Aetna Will Subsidize Apple Watch in First U.S. Insurer Deal

  • Health insurer will offer the smartwatch to some customers
  • Agreement may help Apple boost disappointing watch sales

Aetna Inc. will give some customers and employees discounts on Apple Inc.’s smartwatch, offering the potential that incentives from the insurance industry could boost sales of the technology giant’s wearable device.

The health insurer, which covers about 23 million people in the U.S., is developing apps for Apple devices that will help consumers remember to take their medicines, get a refill on prescriptions, or contact a doctor. The applications, which will be available next year, will also help members understand their insurance benefits and use Apple’s Wallet feature to pay bills, Aetna said Tuesday in a statement with Apple.

Aetna said its almost 50,000 employees will be eligible for the watch at no cost. It will be up to employers that contract with Aetna to decide whether their workers get the watch, and how or if it’s subsidized, said Ethan Slavin, an Aetna spokesman. Slavin declined to give an estimate of how many non-Aetna employees might get the watch.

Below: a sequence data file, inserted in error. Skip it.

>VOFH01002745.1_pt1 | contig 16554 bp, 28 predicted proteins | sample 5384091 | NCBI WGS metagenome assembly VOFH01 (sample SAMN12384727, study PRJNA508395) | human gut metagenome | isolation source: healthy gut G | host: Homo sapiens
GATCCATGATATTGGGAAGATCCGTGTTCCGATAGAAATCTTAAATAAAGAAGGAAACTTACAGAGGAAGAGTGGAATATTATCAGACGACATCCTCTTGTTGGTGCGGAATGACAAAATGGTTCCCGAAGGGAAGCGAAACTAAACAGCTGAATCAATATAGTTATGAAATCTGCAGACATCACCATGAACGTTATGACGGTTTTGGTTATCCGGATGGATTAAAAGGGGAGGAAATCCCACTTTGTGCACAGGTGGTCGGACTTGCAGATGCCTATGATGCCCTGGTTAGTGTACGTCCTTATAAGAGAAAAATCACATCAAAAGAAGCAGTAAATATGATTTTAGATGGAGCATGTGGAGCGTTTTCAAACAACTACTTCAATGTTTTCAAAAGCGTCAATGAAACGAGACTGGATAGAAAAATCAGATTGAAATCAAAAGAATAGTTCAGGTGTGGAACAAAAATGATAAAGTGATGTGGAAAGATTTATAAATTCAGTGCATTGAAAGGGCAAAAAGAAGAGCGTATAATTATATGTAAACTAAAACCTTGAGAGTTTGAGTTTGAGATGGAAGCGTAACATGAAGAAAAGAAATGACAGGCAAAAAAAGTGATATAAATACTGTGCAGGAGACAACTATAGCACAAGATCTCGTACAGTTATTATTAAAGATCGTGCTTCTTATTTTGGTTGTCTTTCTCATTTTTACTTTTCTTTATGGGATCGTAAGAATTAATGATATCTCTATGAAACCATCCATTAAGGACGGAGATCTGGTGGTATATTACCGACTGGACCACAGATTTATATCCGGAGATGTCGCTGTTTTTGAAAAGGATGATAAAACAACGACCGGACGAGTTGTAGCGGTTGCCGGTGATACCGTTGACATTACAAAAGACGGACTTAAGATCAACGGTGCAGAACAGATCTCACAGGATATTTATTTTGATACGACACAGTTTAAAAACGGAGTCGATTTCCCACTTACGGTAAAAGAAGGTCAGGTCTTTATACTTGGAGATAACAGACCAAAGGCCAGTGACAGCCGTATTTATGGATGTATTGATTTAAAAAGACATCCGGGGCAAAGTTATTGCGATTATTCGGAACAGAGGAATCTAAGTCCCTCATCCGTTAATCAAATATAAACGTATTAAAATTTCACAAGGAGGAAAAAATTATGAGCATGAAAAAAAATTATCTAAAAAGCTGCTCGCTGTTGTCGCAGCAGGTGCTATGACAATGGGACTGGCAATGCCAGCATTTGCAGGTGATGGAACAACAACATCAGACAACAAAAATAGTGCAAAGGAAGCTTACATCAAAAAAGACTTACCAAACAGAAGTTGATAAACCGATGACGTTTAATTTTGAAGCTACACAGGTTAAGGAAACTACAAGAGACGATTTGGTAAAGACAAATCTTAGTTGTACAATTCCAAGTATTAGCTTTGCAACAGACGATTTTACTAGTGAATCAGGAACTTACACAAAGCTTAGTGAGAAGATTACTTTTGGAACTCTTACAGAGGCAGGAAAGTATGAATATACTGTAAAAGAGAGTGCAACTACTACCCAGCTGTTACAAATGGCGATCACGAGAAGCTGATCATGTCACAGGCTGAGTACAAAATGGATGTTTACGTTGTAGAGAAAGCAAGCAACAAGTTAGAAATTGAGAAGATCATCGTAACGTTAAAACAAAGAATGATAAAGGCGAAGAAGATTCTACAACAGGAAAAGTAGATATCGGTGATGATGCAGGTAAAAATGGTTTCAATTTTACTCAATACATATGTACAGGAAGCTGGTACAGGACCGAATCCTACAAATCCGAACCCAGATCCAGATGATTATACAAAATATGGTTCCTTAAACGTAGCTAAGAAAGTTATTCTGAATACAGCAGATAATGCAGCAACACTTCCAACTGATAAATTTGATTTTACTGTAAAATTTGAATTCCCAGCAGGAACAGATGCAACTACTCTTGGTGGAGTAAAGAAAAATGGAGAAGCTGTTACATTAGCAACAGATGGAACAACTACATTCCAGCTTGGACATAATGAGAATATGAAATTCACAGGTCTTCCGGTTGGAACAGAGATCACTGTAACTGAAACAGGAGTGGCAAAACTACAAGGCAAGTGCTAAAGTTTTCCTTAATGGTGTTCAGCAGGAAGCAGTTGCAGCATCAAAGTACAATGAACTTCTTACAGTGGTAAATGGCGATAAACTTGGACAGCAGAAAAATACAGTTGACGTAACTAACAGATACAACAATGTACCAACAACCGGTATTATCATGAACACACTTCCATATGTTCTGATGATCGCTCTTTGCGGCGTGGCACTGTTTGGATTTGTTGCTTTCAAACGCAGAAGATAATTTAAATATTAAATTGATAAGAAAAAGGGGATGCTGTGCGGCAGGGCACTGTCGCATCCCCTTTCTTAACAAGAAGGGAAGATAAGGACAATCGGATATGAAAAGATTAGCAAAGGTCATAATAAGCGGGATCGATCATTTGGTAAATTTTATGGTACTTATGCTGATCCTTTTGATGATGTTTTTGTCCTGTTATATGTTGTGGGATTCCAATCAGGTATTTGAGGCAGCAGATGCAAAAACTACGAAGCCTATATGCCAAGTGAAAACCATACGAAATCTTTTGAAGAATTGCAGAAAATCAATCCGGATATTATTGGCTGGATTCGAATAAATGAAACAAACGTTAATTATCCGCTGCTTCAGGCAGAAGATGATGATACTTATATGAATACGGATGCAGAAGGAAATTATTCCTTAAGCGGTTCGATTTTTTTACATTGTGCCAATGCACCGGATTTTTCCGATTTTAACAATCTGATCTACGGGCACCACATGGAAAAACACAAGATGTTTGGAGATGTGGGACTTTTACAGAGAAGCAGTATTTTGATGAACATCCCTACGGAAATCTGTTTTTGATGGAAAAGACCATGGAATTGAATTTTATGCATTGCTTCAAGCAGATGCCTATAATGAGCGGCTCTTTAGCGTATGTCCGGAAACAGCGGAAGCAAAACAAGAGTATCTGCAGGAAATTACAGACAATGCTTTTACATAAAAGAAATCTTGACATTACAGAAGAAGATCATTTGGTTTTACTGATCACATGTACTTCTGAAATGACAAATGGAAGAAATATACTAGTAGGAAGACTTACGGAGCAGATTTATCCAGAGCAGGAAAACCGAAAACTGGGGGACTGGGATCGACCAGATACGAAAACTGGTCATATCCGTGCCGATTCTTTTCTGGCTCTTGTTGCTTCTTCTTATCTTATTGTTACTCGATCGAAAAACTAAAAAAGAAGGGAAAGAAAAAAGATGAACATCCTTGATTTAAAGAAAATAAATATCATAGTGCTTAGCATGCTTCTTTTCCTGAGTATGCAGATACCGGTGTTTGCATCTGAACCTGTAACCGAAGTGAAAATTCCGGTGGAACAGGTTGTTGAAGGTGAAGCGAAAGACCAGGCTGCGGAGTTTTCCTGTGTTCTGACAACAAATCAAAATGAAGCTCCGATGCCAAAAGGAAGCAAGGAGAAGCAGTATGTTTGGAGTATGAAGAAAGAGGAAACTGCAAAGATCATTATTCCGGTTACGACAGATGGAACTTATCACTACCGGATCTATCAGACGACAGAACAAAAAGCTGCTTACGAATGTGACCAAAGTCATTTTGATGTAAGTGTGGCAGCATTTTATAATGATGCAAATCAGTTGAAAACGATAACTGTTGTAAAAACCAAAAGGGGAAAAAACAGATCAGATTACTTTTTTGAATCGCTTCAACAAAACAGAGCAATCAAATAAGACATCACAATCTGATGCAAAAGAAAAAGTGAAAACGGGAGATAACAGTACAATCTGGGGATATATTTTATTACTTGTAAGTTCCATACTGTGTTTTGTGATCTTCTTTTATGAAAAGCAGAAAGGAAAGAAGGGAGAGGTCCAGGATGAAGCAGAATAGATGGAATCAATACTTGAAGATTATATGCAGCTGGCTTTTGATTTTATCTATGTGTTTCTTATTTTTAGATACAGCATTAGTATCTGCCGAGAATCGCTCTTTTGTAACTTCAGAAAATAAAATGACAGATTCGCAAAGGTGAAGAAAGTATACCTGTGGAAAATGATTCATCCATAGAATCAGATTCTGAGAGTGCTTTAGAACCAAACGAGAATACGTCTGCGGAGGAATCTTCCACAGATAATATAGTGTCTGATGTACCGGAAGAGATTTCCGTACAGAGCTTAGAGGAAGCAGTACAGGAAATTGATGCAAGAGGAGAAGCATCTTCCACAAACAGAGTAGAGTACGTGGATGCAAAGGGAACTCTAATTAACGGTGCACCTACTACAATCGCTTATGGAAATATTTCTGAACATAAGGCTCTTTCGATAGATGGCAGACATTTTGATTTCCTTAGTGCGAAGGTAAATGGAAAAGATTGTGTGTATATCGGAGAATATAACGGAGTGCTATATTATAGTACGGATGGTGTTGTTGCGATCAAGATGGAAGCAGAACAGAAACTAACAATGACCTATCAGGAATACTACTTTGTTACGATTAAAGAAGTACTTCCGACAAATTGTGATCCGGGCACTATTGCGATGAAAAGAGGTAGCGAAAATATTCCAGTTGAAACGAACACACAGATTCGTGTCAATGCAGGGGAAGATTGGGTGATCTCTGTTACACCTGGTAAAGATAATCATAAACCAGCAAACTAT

The tentative steps from Aetna could be a boon to Apple if they encourage policy holders and employees to be healthier, and prompt wider adoption of the practice by other insurers. While Apple is the market leader in smartwatches, the Cupertino, California-based company shipped an estimated 1.6 million watches in the three months through June compared with more than 40 million iPhones in the same period.

“The Watch is still screaming out for a use case, so if health-monitoring can be that, that’s useful, but it doesn’t tilt the company away from being the iPhone company,” said Colin Gillis, a New York-based BGC Partners analyst.

Fitbit Inc. has been selling its fitness tracking devices to companies for at least three years as a way for employees to reduce their insurance bills. While Discovery Ltd. in South Africa has offered clients Apple’s watch to encourage fitness, Hartford, Connecticut-based Aetna said it’s the first major health-care firm to subsidize much of the device’s cost in the U.S.

Apple has expanded its efforts to sell its products to businesses in the past two years as iPhone revenue has stuttered, announcing partnerships with International Business Machines Corp., SAP SE and Cisco Systems Inc.

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